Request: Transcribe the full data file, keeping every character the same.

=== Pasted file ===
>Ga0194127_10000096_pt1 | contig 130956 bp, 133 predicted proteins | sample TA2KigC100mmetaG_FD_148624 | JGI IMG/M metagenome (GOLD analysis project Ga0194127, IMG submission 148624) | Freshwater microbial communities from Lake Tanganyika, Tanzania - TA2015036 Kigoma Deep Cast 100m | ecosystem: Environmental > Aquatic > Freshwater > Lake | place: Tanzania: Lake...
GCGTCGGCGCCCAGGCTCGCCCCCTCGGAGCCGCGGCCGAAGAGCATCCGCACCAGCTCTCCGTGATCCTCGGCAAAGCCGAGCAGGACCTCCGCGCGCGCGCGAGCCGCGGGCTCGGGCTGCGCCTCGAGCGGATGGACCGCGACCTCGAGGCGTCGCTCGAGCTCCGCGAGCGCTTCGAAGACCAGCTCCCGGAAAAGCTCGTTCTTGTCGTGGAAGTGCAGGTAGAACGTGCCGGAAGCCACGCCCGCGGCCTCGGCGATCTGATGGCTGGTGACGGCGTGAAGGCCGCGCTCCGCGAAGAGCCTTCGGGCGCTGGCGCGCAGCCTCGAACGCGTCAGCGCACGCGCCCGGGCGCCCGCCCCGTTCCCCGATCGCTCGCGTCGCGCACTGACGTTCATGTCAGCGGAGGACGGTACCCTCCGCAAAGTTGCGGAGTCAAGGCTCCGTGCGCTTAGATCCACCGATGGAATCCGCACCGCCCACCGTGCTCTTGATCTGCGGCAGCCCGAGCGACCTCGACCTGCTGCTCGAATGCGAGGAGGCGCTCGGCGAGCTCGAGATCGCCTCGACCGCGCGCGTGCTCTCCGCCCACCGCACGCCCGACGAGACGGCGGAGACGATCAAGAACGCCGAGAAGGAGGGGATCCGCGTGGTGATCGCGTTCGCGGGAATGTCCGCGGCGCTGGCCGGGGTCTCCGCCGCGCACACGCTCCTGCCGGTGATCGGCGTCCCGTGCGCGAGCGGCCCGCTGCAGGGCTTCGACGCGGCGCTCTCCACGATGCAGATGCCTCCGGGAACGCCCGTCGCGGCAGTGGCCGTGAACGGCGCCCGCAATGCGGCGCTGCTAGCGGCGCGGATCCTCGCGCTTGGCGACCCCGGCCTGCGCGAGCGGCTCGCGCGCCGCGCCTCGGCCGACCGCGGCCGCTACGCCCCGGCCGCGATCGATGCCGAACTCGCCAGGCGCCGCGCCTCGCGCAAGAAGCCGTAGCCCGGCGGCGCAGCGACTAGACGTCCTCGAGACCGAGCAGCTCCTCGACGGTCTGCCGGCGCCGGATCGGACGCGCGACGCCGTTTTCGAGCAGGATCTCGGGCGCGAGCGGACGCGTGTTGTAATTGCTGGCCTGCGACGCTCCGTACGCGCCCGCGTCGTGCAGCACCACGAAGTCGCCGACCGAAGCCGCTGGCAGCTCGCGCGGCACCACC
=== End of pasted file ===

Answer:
>Ga0194127_10000096_pt1 | contig 130956 bp, 133 predicted proteins | sample TA2KigC100mmetaG_FD_148624 | JGI IMG/M metagenome (GOLD analysis project Ga0194127, IMG submission 148624) | Freshwater microbial communities from Lake Tanganyika, Tanzania - TA2015036 Kigoma Deep Cast 100m | ecosystem: Environmental > Aquatic > Freshwater > Lake | place: Tanzania: Lake...
GCGTCGGCGCCCAGGCTCGCCCCCTCGGAGCCGCGGCCGAAGAGCATCCGCACCAGCTCTCCGTGATCCTCGGCAAAGCCGAGCAGGACCTCCGCGCGCGCGCGAGCCGCGGGCTCGGGCTGCGCCTCGAGCGGATGGACCGCGACCTCGAGGCGTCGCTCGAGCTCCGCGAGCGCTTCGAAGACCAGCTCCCGGAAAAGCTCGTTCTTGTCGTGGAAGTGCAGGTAGAACGTGCCGGAAGCCACGCCCGCGGCCTCGGCGATCTGATGGCTGGTGACGGCGTGAAGGCCGCGCTCCGCGAAGAGCCTTCGGGCGCTGGCGCGCAGCCTCGAACGCGTCAGCGCACGCGCCCGGGCGCCCGCCCCGTTCCCCGATCGCTCGCGTCGCGCACTGACGTTCATGTCAGCGGAGGACGGTACCCTCCGCAAAGTTGCGGAGTCAAGGCTCCGTGCGCTTAGATCCACCGATGGAATCCGCACCGCCCACCGTGCTCTTGATCTGCGGCAGCCCGAGCGACCTCGACCTGCTGCTCGAATGCGAGGAGGCGCTCGGCGAGCTCGAGATCGCCTCGACCGCGCGCGTGCTCTCCGCCCACCGCACGCCCGACGAGACGGCGGAGACGATCAAGAACGCCGAGAAGGAGGGGATCCGCGTGGTGATCGCGTTCGCGGGAATGTCCGCGGCGCTGGCCGGGGTCTCCGCCGCGCACACGCTCCTGCCGGTGATCGGCGTCCCGTGCGCGAGCGGCCCGCTGCAGGGCTTCGACGCGGCGCTCTCCACGATGCAGATGCCTCCGGGAACGCCCGTCGCGGCAGTGGCCGTGAACGGCGCCCGCAATGCGGCGCTGCTAGCGGCGCGGATCCTCGCGCTTGGCGACCCCGGCCTGCGCGAGCGGCTCGCGCGCCGCGCCTCGGCCGACCGCGGCCGCTACGCCCCGGCCGCGATCGATGCCGAACTCGCCAGGCGCCGCGCCTCGCGCAAGAAGCCGTAGCCCGGCGGCGCAGCGACTAGACGTCCTCGAGACCGAGCAGCTCCTCGACGGTCTGCCGGCGCCGGATCGGACGCGCGACGCCGTTTTCGAGCAGGATCTCGGGCGCGAGCGGACGCGTGTTGTAATTGCTGGCCTGCGACGCTCCGTACGCGCCCGCGTCGTGCAGCACCACGAAGTCGCCGACCGAAGCCGCTGGCAGCTCGCGCGGCACCACC